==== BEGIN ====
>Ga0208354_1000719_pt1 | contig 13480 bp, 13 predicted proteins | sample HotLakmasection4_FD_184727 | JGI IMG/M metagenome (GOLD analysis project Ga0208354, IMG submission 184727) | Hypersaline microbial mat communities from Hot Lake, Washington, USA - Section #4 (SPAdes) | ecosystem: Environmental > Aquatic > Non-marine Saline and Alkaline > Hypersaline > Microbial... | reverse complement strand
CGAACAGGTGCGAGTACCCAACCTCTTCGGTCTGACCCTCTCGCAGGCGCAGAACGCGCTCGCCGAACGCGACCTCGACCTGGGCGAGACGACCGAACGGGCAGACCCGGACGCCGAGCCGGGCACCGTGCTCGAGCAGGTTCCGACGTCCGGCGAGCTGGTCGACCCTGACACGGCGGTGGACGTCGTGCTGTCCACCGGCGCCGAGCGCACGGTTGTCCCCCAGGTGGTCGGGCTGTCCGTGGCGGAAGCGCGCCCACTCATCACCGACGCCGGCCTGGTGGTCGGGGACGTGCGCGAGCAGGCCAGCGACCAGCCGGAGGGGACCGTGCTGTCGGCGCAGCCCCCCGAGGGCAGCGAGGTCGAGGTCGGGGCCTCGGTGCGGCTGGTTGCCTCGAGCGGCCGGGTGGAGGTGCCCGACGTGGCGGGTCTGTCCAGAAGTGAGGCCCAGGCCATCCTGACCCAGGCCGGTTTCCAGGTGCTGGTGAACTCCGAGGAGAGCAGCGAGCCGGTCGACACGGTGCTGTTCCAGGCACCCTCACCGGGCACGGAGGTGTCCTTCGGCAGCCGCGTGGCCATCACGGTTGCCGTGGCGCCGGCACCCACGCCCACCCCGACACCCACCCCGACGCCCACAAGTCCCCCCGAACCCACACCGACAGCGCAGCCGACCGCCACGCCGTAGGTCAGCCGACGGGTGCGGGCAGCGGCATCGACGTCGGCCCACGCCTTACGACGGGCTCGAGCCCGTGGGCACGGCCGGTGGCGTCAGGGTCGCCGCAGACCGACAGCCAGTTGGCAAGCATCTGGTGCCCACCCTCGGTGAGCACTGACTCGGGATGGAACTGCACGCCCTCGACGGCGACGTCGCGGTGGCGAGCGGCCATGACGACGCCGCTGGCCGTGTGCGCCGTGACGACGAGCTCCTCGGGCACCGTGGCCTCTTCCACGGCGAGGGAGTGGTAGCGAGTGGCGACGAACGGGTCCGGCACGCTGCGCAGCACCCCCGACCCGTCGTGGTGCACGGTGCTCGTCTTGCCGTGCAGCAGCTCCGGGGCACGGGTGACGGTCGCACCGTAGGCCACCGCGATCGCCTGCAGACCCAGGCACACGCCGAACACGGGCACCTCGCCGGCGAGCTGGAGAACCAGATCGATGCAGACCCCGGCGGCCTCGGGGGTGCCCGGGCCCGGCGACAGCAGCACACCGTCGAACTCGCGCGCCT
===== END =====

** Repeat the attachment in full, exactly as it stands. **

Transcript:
>Ga0208354_1000719_pt1 | contig 13480 bp, 13 predicted proteins | sample HotLakmasection4_FD_184727 | JGI IMG/M metagenome (GOLD analysis project Ga0208354, IMG submission 184727) | Hypersaline microbial mat communities from Hot Lake, Washington, USA - Section #4 (SPAdes) | ecosystem: Environmental > Aquatic > Non-marine Saline and Alkaline > Hypersaline > Microbial... | reverse complement strand
CGAACAGGTGCGAGTACCCAACCTCTTCGGTCTGACCCTCTCGCAGGCGCAGAACGCGCTCGCCGAACGCGACCTCGACCTGGGCGAGACGACCGAACGGGCAGACCCGGACGCCGAGCCGGGCACCGTGCTCGAGCAGGTTCCGACGTCCGGCGAGCTGGTCGACCCTGACACGGCGGTGGACGTCGTGCTGTCCACCGGCGCCGAGCGCACGGTTGTCCCCCAGGTGGTCGGGCTGTCCGTGGCGGAAGCGCGCCCACTCATCACCGACGCCGGCCTGGTGGTCGGGGACGTGCGCGAGCAGGCCAGCGACCAGCCGGAGGGGACCGTGCTGTCGGCGCAGCCCCCCGAGGGCAGCGAGGTCGAGGTCGGGGCCTCGGTGCGGCTGGTTGCCTCGAGCGGCCGGGTGGAGGTGCCCGACGTGGCGGGTCTGTCCAGAAGTGAGGCCCAGGCCATCCTGACCCAGGCCGGTTTCCAGGTGCTGGTGAACTCCGAGGAGAGCAGCGAGCCGGTCGACACGGTGCTGTTCCAGGCACCCTCACCGGGCACGGAGGTGTCCTTCGGCAGCCGCGTGGCCATCACGGTTGCCGTGGCGCCGGCACCCACGCCCACCCCGACACCCACCCCGACGCCCACAAGTCCCCCCGAACCCACACCGACAGCGCAGCCGACCGCCACGCCGTAGGTCAGCCGACGGGTGCGGGCAGCGGCATCGACGTCGGCCCACGCCTTACGACGGGCTCGAGCCCGTGGGCACGGCCGGTGGCGTCAGGGTCGCCGCAGACCGACAGCCAGTTGGCAAGCATCTGGTGCCCACCCTCGGTGAGCACTGACTCGGGATGGAACTGCACGCCCTCGACGGCGACGTCGCGGTGGCGAGCGGCCATGACGACGCCGCTGGCCGTGTGCGCCGTGACGACGAGCTCCTCGGGCACCGTGGCCTCTTCCACGGCGAGGGAGTGGTAGCGAGTGGCGACGAACGGGTCCGGCACGCTGCGCAGCACCCCCGACCCGTCGTGGTGCACGGTGCTCGTCTTGCCGTGCAGCAGCTCCGGGGCACGGGTGACGGTCGCACCGTAGGCCACCGCGATCGCCTGCAGACCCAGGCACACGCCGAACACGGGCACCTCGCCGGCGAGCTGGAGAACCAGATCGATGCAGACCCCGGCGGCCTCGGGGGTGCCCGGGCCCGGCGACAGCAGCACACCGTCGAACTCGCGCGCCT